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How does your windmill turn now?  

Credit:  By Robert Brems Sr., Coshocton Tribune, www.coshoctontribune.com 22 December 2010 ~~

When I saw that photo of the ice-encrusted lighthouse at Cleveland’s Lake Erie harbor entrance in Saturday’s paper and on the Internet, the first thing that came to my mind was, “What a great place for a series of wind turbines.” I can only imagine that the renewable energy visionaries who are touting eastern Lake Erie as the future home of an Ohio wind farm were thinking the same thing. The wind was really great last week. Those wind turbines would be generating their designed output for sure – if they weren’t frozen solid.

Maybe it is just me, but I have trouble taking a wind farm seriously along the shore or somewhat offshore of eastern Lake Erie. Things like lake effect snow and that lighthouse picture just seem to scream at me, “Don’t do that!” I’d think the engineers and electric utility planners would come to the same conclusion; however, it seems that green-colored glasses have a way of obliterating common sense. Of course, there is a lot of money available out there to chase pipe dreams in the pursuit of greenness, and many are happy to take that money to the bank.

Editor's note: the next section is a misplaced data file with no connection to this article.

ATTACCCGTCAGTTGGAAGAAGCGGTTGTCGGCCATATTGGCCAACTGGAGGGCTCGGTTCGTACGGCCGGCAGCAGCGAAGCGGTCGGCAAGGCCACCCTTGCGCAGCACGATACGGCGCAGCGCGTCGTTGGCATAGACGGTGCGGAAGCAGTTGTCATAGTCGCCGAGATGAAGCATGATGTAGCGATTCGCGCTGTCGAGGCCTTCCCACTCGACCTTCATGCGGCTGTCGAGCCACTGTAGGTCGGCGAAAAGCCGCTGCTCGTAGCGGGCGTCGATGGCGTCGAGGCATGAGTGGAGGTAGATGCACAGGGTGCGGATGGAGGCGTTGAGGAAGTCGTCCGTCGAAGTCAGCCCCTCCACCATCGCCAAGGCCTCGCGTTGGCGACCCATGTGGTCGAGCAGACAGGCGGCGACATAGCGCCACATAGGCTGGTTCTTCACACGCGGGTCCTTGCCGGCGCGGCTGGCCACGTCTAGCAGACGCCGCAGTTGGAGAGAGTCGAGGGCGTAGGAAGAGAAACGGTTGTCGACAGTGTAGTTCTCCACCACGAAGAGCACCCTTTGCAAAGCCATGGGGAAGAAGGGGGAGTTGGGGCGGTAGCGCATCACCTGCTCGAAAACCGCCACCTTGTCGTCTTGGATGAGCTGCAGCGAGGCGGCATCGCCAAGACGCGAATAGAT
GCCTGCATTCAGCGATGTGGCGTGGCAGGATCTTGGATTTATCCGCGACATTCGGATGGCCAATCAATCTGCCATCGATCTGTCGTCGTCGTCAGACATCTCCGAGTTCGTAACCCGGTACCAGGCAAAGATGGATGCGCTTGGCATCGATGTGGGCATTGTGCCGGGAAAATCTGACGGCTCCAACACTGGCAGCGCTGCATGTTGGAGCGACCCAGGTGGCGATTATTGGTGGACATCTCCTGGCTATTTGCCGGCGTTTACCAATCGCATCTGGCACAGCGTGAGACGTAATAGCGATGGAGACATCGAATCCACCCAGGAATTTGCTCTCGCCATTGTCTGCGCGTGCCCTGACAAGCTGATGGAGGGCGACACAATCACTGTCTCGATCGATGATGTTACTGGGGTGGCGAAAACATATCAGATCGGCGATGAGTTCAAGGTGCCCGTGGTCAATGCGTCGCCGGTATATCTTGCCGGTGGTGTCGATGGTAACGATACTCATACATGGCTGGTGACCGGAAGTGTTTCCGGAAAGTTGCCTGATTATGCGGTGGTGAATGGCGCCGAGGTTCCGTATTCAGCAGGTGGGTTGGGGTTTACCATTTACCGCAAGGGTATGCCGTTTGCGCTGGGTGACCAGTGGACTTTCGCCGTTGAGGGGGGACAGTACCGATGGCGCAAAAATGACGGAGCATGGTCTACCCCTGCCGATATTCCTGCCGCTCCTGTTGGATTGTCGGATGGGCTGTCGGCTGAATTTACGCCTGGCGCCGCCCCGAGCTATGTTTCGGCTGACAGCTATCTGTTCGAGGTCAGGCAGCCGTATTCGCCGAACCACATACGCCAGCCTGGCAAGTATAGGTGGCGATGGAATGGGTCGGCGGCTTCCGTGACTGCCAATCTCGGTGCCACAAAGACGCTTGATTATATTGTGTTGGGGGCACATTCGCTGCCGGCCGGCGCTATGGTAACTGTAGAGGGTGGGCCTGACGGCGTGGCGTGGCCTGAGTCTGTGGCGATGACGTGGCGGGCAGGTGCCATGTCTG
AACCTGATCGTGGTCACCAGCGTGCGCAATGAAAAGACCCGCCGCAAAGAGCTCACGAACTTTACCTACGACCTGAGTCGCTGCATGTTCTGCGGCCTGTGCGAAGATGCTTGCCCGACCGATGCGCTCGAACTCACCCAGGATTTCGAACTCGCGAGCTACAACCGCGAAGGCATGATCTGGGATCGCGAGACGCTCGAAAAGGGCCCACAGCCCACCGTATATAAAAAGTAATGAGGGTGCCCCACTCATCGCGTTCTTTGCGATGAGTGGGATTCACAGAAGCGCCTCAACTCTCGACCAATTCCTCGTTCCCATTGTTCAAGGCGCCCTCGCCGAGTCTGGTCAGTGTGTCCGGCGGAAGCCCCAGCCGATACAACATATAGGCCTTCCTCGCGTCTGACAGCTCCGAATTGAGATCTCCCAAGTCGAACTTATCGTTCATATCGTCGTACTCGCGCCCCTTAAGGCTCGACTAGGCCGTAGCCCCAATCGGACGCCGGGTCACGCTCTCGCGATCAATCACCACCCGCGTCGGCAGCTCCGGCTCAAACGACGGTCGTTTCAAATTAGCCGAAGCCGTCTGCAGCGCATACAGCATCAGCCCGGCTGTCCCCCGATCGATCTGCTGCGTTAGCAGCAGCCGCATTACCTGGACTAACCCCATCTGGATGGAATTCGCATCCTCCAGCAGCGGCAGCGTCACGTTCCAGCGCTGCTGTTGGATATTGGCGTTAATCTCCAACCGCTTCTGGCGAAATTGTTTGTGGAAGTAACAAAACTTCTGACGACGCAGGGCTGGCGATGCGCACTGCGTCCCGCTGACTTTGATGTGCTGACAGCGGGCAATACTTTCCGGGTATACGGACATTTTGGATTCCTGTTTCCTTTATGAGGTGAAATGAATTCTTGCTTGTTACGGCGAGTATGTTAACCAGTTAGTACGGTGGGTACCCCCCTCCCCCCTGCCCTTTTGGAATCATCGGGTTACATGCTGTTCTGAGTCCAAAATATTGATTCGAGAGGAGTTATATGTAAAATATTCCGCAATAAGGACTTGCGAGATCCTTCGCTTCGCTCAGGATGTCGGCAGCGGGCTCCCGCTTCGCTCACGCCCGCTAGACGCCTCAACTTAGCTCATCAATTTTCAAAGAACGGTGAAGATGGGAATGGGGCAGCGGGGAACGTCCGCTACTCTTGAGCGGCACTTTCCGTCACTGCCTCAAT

As I’ve written before, Ohio is just not a place where wind energy or solar energy has any chance of being a sensible major electricity source. However, the key term here is sensible. It is certainly possible to provide about 6 percent of Ohio’s electricity from renewable, Ohio-based, energy sources by 2025 as required by Senate Bill 221 passed in 2008. However, the cost to do that will be high, and electricity consumers and/or the taxpayer will have to pay for it one way or another. Hopefully, we will have the sense and courage to learn from our European friends who have already been down this road and are drastically cutting back their government subsidies for renewable energy-generated electricity because consumers are balking at the cost.

I don’t know if Gov.-elect Kasich has revisiting Senate Bill 221 on his to-do list, but in my mind it is a no-brainer, just as scuttling the low speed 3-C rail line was.

Robert Brems Sr. is a former citizen member of the Coshocton Tribune Editorial Board.

Source:  By Robert Brems Sr., Coshocton Tribune, www.coshoctontribune.com 22 December 2010

This article is the work of the source indicated. Any opinions expressed in it are not necessarily those of National Wind Watch.

The copyright of this article resides with the author or publisher indicated. As part of its noncommercial effort to present the environmental, social, scientific, and economic issues of large-scale wind power development to a global audience seeking such information, National Wind Watch endeavors to observe “fair use” as provided for in section 107 of U.S. Copyright Law and similar “fair dealing” provisions of the copyright laws of other nations. Send requests to excerpt, general inquiries, and comments via e-mail.

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